You know what else I’m going to do? Train my dog. Regularly. And my only expectation is that she have fun. Trix knows basic manners (well, kinda sorta—because not all the “basic manners” are important to me and I’m perfectly happy with how we coexist at home as is. Thanks Sara Reushe for the perfectly articulate post you wrote about that: What’s Important to You)

But from this day out I am going to train in a way that ensures she has fun and that we stop working BEFORE I start second guessing myself, or worrying about us not working as a team as well as Beth Blue Ribbon Hog or Sammy Show off, or that noisy Brianne Bragger. As a good friend told me a few months ago, I can’t compare my journey to anyone else’s.

My focus will remain on our relationship and training smart. I want to  be present and focus on what works. When something doesn’t work, instead of focusing on the perceived failure, I am going to re-think the challenge at hand instead of telling myself that someone else could have trained the behavior faster or better—oh, and get this—make a training plan! Revolutionary.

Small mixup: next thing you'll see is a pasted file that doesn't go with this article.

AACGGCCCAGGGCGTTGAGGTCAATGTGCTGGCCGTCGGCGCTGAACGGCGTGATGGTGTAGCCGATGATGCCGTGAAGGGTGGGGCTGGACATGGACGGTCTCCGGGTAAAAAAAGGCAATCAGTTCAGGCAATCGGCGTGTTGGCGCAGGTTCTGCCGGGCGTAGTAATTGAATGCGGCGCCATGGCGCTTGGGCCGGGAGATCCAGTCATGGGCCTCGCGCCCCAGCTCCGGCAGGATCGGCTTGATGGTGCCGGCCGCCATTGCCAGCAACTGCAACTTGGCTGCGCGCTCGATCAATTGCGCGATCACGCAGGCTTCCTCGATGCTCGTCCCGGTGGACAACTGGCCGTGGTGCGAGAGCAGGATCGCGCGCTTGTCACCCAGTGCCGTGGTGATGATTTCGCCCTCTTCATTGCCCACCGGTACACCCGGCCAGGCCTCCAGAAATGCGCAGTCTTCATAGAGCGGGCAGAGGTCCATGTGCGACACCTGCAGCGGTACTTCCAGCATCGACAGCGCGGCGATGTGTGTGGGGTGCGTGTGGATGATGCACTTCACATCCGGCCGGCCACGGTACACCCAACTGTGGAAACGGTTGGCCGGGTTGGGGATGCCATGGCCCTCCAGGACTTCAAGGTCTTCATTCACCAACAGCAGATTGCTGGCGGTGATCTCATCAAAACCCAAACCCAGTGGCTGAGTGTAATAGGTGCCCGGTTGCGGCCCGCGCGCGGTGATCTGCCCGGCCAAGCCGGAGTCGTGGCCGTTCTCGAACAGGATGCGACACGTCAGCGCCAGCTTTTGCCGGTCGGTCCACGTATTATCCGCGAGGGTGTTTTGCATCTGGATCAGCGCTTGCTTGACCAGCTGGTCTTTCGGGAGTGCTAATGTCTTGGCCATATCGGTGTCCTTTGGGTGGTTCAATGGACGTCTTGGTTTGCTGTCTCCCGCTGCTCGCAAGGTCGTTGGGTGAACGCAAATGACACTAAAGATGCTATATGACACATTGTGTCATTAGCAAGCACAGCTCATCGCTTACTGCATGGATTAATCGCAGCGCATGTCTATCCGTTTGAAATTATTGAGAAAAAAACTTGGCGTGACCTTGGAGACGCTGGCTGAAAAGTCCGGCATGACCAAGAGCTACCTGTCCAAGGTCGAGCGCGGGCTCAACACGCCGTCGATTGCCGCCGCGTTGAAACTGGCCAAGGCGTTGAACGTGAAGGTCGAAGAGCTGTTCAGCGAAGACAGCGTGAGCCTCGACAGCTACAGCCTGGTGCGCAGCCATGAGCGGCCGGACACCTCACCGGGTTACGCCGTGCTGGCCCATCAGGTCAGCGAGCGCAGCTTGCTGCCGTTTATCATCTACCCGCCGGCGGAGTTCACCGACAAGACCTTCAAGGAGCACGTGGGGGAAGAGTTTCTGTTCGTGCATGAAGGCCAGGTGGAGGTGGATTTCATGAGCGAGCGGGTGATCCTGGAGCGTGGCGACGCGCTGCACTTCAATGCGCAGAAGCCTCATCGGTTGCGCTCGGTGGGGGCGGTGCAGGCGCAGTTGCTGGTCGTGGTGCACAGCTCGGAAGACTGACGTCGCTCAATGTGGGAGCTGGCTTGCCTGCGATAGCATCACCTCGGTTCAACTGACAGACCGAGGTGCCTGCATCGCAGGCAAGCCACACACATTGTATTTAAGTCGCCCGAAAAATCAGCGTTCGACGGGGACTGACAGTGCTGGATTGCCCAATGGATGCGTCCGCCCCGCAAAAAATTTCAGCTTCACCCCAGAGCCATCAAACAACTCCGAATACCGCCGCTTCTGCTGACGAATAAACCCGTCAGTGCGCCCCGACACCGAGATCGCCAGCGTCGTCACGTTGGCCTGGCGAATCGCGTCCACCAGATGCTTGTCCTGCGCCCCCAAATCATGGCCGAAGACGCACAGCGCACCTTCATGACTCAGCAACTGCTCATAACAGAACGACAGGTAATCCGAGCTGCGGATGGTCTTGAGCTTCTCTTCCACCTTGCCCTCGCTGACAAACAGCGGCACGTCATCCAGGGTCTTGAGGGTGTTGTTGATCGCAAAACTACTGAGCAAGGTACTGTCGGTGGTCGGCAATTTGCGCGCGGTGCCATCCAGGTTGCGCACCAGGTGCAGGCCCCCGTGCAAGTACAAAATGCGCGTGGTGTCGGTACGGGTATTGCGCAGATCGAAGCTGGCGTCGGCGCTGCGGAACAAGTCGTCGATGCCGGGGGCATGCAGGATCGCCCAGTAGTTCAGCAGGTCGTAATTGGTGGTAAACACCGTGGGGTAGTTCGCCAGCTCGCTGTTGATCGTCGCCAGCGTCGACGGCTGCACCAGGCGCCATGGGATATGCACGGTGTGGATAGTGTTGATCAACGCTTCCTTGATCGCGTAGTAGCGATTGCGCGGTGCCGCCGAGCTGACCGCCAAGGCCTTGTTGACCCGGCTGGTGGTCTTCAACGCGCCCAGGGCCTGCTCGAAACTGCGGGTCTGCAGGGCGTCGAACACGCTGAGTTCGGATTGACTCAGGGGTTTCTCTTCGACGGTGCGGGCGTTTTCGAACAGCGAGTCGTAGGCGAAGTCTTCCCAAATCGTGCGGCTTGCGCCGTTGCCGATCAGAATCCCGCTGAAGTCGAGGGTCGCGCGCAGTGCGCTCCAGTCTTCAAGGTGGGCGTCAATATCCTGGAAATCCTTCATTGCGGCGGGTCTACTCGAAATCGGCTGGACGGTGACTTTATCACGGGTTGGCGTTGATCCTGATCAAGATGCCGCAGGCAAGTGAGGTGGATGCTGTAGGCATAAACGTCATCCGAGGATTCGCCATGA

I am not going to compare my dog to other dogs and I am not going to compare myself to others in a way that makes me feel like garbage. That may mean I stay off Facebook a bit more than I have in the past or set a timer so it doesn’t become a gigantic time suck or downward spiral into “everyone else is doing whatever-it-is-I’m-worried-about better.” (See Kathy Keats’ perceptive blog Social Media can Undermine Confidence). What I plan to do when I catch myself falling into bad habits is to actually pick up a phone and talk (not text, not email) to a friend I trust. More Revolutionary.

And I’m going to remind Trix that she’s the best dog in the world. Because she is.

What are you all thinking about this New Year’s Day?